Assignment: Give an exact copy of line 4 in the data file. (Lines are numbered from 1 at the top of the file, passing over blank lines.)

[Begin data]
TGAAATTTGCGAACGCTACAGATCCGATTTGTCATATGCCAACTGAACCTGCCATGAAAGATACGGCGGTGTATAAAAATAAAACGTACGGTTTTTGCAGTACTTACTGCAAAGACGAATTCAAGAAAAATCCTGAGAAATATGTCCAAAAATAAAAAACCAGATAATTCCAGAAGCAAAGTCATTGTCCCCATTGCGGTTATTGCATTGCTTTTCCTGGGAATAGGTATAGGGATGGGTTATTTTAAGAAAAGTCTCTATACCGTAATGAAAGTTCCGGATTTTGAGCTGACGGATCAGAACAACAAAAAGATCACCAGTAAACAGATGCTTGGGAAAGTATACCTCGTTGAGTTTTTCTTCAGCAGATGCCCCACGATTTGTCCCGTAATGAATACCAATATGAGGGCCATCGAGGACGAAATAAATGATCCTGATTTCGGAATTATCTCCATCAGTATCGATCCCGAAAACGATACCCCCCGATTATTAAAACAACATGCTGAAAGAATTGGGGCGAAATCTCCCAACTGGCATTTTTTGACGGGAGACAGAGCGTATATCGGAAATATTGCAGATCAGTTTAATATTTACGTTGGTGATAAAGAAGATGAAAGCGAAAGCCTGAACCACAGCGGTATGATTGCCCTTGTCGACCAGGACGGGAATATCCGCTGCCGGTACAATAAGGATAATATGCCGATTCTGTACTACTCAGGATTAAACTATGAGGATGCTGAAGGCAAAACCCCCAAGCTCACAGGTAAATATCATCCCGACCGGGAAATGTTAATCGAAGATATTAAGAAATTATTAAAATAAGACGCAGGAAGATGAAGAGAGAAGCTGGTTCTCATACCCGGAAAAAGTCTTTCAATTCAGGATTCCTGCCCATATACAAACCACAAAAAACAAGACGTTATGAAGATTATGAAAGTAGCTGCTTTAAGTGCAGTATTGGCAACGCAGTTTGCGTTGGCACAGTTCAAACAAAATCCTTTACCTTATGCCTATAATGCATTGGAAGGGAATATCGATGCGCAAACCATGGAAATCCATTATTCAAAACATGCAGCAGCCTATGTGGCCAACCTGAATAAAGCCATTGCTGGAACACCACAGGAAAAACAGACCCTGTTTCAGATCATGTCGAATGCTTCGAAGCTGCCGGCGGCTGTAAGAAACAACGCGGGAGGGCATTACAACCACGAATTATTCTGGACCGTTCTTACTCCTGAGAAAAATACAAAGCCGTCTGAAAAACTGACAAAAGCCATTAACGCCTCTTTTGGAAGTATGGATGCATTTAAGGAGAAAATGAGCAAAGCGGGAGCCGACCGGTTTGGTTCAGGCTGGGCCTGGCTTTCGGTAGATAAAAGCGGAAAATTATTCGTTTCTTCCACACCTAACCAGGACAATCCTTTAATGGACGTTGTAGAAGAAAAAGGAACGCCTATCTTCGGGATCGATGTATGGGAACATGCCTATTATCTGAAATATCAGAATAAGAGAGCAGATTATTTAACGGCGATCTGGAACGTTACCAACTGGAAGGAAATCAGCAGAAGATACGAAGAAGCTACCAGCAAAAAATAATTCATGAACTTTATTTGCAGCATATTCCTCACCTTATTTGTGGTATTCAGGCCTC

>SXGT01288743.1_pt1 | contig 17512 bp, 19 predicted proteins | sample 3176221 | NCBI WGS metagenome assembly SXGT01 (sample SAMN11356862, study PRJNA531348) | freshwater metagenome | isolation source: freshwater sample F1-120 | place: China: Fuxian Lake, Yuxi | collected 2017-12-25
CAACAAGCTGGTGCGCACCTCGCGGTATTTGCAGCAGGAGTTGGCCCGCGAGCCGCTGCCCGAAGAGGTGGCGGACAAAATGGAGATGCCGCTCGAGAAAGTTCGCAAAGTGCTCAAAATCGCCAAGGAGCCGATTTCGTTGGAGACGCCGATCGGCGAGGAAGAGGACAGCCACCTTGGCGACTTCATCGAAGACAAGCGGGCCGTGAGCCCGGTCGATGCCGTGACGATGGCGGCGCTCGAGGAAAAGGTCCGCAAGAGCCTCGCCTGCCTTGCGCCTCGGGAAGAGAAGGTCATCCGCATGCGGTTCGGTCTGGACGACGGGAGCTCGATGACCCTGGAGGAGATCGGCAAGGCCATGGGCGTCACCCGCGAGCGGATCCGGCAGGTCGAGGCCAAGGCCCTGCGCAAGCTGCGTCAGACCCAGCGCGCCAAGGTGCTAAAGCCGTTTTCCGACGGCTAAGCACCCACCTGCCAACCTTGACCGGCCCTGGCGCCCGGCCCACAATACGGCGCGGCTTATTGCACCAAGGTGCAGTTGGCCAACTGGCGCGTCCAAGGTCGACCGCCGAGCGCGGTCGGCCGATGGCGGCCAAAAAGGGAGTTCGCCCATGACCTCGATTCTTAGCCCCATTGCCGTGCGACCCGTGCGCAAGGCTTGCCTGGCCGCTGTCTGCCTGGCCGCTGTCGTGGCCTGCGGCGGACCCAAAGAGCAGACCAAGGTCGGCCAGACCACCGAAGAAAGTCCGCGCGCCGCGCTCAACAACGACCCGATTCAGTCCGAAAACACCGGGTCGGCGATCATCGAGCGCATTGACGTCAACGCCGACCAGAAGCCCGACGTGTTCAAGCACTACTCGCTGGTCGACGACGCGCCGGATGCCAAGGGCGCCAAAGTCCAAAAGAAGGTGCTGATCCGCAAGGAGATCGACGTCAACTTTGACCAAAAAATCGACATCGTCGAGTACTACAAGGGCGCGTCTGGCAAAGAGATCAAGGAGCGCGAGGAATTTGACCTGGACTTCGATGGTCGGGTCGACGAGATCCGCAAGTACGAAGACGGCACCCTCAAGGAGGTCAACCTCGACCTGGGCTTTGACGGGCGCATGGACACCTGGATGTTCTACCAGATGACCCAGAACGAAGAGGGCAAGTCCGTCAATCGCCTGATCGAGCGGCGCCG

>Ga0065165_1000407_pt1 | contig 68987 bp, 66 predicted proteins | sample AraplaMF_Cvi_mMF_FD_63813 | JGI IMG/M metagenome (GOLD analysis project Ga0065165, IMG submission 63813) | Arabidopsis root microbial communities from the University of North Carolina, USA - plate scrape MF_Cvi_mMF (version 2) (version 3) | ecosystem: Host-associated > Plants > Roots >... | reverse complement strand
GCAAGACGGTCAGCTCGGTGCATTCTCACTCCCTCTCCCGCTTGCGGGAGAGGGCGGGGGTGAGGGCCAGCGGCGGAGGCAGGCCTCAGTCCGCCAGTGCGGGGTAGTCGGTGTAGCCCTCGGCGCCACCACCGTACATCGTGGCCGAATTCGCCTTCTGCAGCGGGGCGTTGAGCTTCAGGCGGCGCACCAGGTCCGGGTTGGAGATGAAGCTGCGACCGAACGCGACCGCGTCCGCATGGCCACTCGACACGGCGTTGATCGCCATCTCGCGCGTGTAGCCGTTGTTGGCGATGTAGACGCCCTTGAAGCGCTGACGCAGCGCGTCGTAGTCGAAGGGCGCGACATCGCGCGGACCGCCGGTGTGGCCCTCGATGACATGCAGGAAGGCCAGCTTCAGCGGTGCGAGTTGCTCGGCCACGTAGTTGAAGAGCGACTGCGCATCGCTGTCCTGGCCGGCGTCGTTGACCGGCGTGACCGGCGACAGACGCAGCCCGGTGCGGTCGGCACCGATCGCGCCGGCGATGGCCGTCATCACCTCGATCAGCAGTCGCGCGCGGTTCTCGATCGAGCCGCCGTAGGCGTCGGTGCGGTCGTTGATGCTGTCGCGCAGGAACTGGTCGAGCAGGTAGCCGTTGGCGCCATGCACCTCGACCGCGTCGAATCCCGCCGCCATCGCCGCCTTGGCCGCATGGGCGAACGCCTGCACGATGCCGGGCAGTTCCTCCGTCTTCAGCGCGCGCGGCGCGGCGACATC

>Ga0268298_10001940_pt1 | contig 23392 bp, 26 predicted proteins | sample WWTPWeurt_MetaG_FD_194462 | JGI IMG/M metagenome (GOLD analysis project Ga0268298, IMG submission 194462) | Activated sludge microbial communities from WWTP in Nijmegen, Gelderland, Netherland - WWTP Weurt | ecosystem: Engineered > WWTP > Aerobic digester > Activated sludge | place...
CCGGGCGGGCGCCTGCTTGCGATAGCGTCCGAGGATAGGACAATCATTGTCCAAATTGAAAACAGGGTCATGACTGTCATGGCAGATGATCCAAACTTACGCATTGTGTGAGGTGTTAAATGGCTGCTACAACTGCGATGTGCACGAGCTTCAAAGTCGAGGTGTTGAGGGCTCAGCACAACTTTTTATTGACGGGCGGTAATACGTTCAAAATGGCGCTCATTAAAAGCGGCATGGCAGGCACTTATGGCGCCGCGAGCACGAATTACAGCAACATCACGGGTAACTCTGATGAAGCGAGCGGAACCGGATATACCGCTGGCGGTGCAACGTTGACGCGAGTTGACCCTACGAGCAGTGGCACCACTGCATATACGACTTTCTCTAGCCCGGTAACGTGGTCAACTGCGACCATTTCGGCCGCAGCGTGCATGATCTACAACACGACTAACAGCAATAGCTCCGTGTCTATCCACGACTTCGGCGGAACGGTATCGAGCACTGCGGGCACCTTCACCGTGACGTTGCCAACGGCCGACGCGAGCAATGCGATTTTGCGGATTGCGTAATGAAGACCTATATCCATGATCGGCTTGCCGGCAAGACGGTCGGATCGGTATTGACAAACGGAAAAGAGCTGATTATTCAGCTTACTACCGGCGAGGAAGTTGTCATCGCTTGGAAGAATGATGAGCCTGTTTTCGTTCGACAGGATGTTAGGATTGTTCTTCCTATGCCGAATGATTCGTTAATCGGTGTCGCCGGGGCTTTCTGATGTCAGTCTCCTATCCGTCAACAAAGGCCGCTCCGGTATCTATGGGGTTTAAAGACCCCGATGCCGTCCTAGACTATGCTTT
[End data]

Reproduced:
>Ga0065165_1000407_pt1 | contig 68987 bp, 66 predicted proteins | sample AraplaMF_Cvi_mMF_FD_63813 | JGI IMG/M metagenome (GOLD analysis project Ga0065165, IMG submission 63813) | Arabidopsis root microbial communities from the University of North Carolina, USA - plate scrape MF_Cvi_mMF (version 2) (version 3) | ecosystem: Host-associated > Plants > Roots >... | reverse complement strand